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[MIT-Scheme-devel] Very curious problem

From: Joe Marshall
Subject: [MIT-Scheme-devel] Very curious problem
Date: Tue, 14 Feb 2012 15:07:00 -0800

I just added code to implement LETREC*, which expands like this:

(let ((name1 (make-unassigned-reference-trap))
      (name2 (make-unassigned-reference-trap)))

  (set! name1 (lambda (a b) ...))
  (set! name2 (lambda (c d) ...))


It is just like an internal define, except the names are bound as
required variables rather than as aux variables in the enclosing form.

I also changed the existing LETREC to expand like this:
(let ((name1 (make-unassigned-reference-trap))
      (name2 (make-unassigned-reference-trap)))

  (let ((temp1 (lambda (a b) ...))
        (temp2 (lambda (c d) ...)))

    (set! name1 temp1)
    (set! name2 temp2)) ; inner let ends here

Which basically delays the assignments until all the values are evaluated.

I did not change internal defines.

Everything continued to work, with one bizarre exception.  The compiler goes
into an infinite loop when compiling "compiler/rtlbase/rtlcon.scm" and aborts
with an `out of memory' exception.

A little poking around revealed that the problem comes from the `package'
form near the end of rtlcon.scm.  `Package' is a simple macro that defines
some names at top level and wraps a block in a let expression.  The
`define/export' macro
expands into a SET! which assigns the top level names to some values
that are closed in the let expression.  It is very simple.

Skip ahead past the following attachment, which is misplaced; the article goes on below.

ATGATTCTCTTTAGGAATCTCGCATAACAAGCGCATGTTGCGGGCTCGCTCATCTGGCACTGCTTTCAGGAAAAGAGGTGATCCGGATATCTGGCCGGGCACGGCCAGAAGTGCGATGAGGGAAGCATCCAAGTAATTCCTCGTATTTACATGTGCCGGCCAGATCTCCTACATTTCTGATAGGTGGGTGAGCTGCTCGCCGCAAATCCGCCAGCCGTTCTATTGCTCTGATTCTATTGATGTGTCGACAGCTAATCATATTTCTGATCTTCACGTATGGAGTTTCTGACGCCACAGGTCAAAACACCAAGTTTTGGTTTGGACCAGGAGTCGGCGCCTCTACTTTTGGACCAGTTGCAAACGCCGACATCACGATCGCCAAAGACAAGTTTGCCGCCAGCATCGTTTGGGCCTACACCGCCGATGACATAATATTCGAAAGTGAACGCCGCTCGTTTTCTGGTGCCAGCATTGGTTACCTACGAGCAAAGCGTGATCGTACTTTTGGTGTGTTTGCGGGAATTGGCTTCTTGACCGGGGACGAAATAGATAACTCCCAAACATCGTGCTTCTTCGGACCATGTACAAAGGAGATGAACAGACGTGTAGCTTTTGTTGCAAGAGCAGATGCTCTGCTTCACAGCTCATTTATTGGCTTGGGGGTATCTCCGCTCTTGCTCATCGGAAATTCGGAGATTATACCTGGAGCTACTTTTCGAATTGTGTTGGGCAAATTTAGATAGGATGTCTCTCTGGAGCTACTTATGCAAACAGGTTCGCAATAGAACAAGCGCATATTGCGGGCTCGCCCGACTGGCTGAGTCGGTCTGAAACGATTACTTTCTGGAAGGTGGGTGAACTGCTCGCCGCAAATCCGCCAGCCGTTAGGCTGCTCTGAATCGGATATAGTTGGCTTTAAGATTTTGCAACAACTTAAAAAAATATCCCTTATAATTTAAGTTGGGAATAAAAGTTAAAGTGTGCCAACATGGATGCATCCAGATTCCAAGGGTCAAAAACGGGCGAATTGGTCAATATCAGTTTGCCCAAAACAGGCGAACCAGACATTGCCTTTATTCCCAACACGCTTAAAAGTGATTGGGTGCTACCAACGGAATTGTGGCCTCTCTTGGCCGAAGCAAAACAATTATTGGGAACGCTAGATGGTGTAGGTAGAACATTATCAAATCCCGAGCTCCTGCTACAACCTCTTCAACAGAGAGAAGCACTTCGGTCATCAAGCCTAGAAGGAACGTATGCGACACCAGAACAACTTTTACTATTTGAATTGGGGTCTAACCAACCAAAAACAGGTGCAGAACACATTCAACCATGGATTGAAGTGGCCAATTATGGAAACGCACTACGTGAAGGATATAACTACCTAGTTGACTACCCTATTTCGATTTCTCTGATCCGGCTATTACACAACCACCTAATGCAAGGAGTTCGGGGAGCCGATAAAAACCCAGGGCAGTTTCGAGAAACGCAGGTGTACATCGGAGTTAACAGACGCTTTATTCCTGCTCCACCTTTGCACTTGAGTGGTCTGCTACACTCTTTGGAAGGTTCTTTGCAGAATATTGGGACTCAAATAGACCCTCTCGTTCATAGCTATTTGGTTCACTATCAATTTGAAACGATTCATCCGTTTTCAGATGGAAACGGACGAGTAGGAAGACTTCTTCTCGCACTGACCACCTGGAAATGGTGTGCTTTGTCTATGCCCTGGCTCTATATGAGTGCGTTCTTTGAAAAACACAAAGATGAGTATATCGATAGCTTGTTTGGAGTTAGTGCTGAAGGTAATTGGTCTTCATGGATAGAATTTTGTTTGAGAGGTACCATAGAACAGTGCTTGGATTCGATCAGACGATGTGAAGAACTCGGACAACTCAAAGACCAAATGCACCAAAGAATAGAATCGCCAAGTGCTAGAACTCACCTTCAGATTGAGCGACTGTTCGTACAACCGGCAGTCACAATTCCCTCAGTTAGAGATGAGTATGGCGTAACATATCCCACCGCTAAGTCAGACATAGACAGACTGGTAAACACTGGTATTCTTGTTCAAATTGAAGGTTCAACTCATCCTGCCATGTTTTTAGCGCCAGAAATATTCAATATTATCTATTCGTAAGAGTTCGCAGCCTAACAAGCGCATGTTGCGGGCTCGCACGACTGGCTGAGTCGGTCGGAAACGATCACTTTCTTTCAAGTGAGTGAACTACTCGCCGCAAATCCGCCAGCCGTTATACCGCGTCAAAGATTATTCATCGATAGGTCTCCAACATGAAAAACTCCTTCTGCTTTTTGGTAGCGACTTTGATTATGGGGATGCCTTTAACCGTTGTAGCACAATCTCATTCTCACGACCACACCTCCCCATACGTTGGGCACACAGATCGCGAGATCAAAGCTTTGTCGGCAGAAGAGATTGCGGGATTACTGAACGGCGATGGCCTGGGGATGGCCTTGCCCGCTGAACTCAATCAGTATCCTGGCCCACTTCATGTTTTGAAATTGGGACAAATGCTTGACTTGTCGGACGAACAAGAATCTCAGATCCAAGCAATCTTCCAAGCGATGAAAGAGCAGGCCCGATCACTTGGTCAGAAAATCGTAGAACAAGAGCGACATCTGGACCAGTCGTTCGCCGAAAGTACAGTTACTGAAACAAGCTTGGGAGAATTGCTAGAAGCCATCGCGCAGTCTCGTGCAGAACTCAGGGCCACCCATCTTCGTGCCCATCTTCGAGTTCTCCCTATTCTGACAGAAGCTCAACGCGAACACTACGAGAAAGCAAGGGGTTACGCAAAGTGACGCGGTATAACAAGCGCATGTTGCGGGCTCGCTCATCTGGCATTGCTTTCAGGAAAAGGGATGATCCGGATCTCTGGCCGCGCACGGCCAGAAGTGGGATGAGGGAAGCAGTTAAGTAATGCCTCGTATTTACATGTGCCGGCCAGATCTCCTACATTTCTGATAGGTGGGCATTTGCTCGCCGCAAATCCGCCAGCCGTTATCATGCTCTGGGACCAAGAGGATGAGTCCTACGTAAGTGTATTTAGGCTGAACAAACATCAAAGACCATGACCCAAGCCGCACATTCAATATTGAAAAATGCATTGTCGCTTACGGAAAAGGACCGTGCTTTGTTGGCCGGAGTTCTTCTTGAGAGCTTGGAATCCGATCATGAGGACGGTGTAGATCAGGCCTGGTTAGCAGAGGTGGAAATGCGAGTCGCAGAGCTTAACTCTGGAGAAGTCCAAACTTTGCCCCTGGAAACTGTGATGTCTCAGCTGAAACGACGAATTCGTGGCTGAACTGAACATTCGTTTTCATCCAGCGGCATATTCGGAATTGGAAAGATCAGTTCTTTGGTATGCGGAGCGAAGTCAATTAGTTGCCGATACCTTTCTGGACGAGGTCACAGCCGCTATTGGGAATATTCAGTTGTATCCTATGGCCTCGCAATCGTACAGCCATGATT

The package form does not use LETREC or LETREC*, but there are some
uses of NAMED-LET.

NAMED-LET can be expanded in several ways depending on a switch.  The
default value of that switch was `LETREC', so the expansion of NAMED-LET
changed slightly:
((letrec ((foo (lambda (arg1 arg2) (body))))
      foo) init1 init2)
which then expanded to:
((let ((foo (make-unassigned-reference-trap)))
     (let ((foo-value (lambda (arg1 arg2) (body))))
       (set! foo foo-value))
     foo) init1 init2)

I use the past tense here because I added other values for that switch.
You can set it to LETREC*, in which case named let expands like this:
((letrec* ((foo (lambda (arg1 arg2) (body))))
      foo) init1 init2)

  ((let ((foo (make-unassigned-reference-trap)))
     (set! foo  (lambda (arg1 arg2) (body)))
     foo) init1 init2)
or you can set it to 'internal-define, in which case you get this expansion:
((let ()
  (define (foo arg1 arg2) (body))
  foo) init1 init2)
the define is scanned out and you get something very much like the LETREC*,
except it is an aux variable being assigned, so you get a compound lambda, etc.

So, here's the mystery.  If I set the named-let expansion to anything other
than LETREC, everything works.  If I remove the `package' macro around the
forms, everything works.  It only goes into an infinite loop if I have the outer
package form, AND expand named-let into LETREC.

It should be easy to see that the LETREC form:
((let ((foo (make-unassigned-reference-trap)))
     (let ((foo-value (lambda (arg1 arg2) (body))))
       (set! foo foo-value))
     foo) init1 init2)

ought to be equivalent to the LETREC* form
  ((let ((foo (make-unassigned-reference-trap)))
     (set! foo  (lambda (arg1 arg2) (body)))
     foo) init1 init2)

in the particular case of binding exactly one name.  In any case,
either expansion
works just fine for the entire rest of the Scheme system.  So the question is:
what is it about this particular use site that causes the compiler to go into an
infinite loop?

(I'm suspicious of the value analysis.  The compiler tends to generate closure
creation code in the LETREC case, while it can avoid it in the LETREC* or
internal define case.)
As an aside:  I changed the default expansion of named-let to be
so the only change to semantics is if you explicitly use LETREC.  In any case,
it is difficult to detect the change unless the values being bound in the letrec
capture a continuation while being evaluated.


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